apollonia2.jpg
Apollonia, Cow & calf: NIKHN33 viewsIllyria, Apollonia, Greece, c. 200 - 80 B.C. 27607. Silver drachm, BMC Illyria p. 57, 11; SNG Cop 380, 3.081 g, 17.1. mm, 270 o, Obverse “NIKHN”, cow left, head turned, suckling calf right; reverse “APOL – AUTO-BOU-OLOU”, double stellate pattern within double linear square with sides curved inwards. ex FORVM.1 commentskaitsuburi
006.JPG
Apollonia, Illyria29 views229 - 80 B.C.
Silver drachm 3.09 gm, 18.5 mm
Obv.: Cow left, head turned, suckling calf right, AΓIAΣ above (magistrate AGIAS)
Rev.: AΠOΛ – EΠI-KA-ΔOY around double stellate pattern within
double linear square with sides curved inwards
BMC vii Illyria p. 56, 5,
D. Sear Greek Coins and Their Values. Vol. I, p. 185, 1878-1879
Apollonia mint
Jaimelai
12200830873.jpg
Apollonia, Illyria23 views229 - 80 B.C.
Silver drachm 3.22 gm, 17 mm
Obv.: Cow left, head turned, suckling calf right, NIKANΔPOΣ above (Magistrate Nikandros)
Rev.: AΠOΛ – AN-ΔPIΣ-KOY around double stellate pattern within
double linear square with sides curved inwards
BMC vii Illyria p. 56, 5
Apollonia mint
Jaimelai
Apollonia_GCV_1878~0.JPG
Apollonia, Illyria27 viewsObv: NIKHN, Cow standing left, looking back at a calf which it suckles.

Rev: AΠOΛ AYTOBOYΛOY, a square containing a double stellate pattern.

Silver Drachm, Apollonia, Illyria, 3rd - 2nd Century BC, after 229

3.1 grams, 17.75 mm

GCV 1878 (var.)
SPQR Coins
apo2_33.jpg
Apollonia, Illyria16 views229 - 80 B.C.
Silver drachm
2.72 gm, 15.5 mm
Obv.: Cow left, head turned, suckling calf right, TIMHN above (worn), monogram (ΠΑΝΚ) in exergue
Rev.: AΠOΛ – ΔAMO- ΦΩΝ-ΤΟΣ around double stellate pattern within double linear square with sides curved inwards
Petrányi Class A7ALc2b Year -4 (51 BC),
Ceka 115,
BMC Illyria p. 57, 14
Jaimelai
greek-illyria-appolonia.jpg
Apollonia, Illyria (229-30 BC BC) AR Drachm29 viewsAncient Greek, Apollonia, Illyria (229-30 BC BC) AR Drachm, 17.8mm, 3.11g, 6h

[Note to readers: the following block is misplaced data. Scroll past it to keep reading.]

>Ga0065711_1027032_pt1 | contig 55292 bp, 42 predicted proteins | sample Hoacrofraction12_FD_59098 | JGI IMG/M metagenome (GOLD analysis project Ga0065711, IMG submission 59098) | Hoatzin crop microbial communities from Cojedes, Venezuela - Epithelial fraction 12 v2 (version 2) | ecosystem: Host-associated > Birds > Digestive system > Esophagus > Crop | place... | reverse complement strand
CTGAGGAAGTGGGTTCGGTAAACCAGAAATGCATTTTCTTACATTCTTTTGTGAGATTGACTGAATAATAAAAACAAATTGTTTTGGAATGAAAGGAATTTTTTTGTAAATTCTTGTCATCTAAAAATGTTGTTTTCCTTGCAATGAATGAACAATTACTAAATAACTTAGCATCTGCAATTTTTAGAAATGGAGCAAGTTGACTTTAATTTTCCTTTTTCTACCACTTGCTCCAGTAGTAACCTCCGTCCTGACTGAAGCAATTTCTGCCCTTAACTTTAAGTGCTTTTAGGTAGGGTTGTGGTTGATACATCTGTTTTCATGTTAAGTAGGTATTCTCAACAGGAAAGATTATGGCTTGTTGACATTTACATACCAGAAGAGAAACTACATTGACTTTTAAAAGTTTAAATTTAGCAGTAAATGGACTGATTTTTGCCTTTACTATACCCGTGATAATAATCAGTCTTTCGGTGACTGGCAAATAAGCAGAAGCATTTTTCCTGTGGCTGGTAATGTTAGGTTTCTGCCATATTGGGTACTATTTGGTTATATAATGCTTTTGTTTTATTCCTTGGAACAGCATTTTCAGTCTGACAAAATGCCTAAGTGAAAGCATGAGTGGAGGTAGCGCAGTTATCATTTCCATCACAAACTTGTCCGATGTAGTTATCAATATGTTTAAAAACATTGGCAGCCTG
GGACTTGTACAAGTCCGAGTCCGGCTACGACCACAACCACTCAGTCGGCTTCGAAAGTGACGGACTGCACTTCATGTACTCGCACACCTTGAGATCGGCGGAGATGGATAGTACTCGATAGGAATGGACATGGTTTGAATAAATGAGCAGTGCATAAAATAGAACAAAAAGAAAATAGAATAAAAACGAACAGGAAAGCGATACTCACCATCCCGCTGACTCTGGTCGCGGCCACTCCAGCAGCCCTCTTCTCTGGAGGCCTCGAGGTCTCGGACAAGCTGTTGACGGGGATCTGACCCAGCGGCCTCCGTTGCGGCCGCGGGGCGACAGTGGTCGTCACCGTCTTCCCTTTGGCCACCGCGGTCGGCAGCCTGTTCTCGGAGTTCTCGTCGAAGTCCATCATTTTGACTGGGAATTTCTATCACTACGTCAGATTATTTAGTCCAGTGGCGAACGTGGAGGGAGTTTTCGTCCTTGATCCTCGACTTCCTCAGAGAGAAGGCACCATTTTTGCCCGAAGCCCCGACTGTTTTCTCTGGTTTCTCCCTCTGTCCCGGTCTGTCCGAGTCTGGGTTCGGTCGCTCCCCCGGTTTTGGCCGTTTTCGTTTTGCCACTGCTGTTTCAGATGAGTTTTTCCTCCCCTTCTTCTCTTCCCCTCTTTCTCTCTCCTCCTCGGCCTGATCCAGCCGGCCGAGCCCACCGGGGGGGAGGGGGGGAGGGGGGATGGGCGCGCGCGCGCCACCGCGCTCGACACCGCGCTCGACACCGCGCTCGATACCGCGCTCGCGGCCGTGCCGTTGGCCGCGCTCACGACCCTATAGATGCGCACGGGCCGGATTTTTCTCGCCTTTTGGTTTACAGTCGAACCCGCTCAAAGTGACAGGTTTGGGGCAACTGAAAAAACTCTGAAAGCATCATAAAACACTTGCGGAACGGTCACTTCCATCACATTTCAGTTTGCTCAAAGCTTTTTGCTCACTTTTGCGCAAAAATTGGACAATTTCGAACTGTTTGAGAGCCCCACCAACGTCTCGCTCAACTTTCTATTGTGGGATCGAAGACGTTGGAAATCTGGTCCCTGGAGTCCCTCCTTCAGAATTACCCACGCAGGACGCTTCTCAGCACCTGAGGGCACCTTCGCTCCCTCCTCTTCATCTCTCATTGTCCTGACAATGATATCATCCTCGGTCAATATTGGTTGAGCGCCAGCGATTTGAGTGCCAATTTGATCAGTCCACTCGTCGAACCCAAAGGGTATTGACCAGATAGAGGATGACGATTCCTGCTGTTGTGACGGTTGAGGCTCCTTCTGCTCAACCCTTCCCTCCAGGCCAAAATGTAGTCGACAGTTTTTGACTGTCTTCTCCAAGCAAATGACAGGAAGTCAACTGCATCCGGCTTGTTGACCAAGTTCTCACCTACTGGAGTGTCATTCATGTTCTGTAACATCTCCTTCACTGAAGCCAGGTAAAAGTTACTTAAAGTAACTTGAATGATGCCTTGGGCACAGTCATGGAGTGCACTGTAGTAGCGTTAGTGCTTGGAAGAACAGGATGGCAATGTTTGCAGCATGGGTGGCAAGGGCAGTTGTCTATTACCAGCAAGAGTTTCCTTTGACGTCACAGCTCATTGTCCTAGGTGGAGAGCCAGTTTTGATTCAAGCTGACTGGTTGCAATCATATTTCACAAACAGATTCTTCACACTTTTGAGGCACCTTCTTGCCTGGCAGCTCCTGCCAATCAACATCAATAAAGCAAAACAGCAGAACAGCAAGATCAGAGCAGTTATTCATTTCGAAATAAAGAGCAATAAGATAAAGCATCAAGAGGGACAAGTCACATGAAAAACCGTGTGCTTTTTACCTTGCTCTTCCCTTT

Obverse: AΓIAΣ, Above cow standing left suckling calf.

Reverse: AΠOΛ - ƐΠI - KA - ΔOY, Double stellate pattern.

Reference: Ceka 3, BMC 15

Ex: Tom Mullally
Gil-galad
Illyria-Apollonia-Drachm.jpg
Apollonia, Illyria, Autonomous AR Drachm. ca (229-30 BC)17 viewsAncient Greek, Apollonia, Illyria, Autonomous AR Drachm. ca (229-30 BC), Agias (Moneyer), Epikadou (Magistrate), 3.3g, 18mm

Obverse: AΓIAΣ, Cow standing left suckling calf.

Reverse: AΠOΛ ƐΠI KA ΔOY, Legend around double stellate pattern. A control mark outside of first circle border.

Reverse: BMC 15-16 (pending)
Gil-galad
4245_(1)_4246_(1).jpg
Apollonia, Illyria, Drachm, ΑΠΟΛ ΑΙΝΕΑ9 viewsAR Drachm
Greek Provincial
Apollonia, Illyria
Issued: 2nd Century BC
16.5mm
O: ΑΡΙΣΤΩΝ; Cow standing left, head looking right, suckling calf, right.
R: ΑΠΟΛ ΑΙΝΕΑ; Double stellate pattern within double linear square, with sides curved inwards.
Mionnet Supp. 9; BMC 4; Ceka 24.
Holding History VCoins Inventory # C458
11/21/14 4/30/17
Nicholas Z
4253_(1)_4254_(1).jpg
Apollonia, Illyria, Drachm, ΑΠΟΛ ΑΝΔΡΙΣΚΟΥ10 viewsAR Drachm
Greek Provincial